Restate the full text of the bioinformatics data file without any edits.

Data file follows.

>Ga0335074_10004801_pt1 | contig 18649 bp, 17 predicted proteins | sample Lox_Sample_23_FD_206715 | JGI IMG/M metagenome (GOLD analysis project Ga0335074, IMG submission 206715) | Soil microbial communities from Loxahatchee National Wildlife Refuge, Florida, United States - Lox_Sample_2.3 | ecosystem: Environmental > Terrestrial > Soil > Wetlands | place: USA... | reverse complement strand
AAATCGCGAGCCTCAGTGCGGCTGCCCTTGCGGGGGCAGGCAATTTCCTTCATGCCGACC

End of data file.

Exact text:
>Ga0335074_10004801_pt1 | contig 18649 bp, 17 predicted proteins | sample Lox_Sample_23_FD_206715 | JGI IMG/M metagenome (GOLD analysis project Ga0335074, IMG submission 206715) | Soil microbial communities from Loxahatchee National Wildlife Refuge, Florida, United States - Lox_Sample_2.3 | ecosystem: Environmental > Terrestrial > Soil > Wetlands | place: USA... | reverse complement strand
AAATCGCGAGCCTCAGTGCGGCTGCCCTTGCGGGGGCAGGCAATTTCCTTCATGCCGACC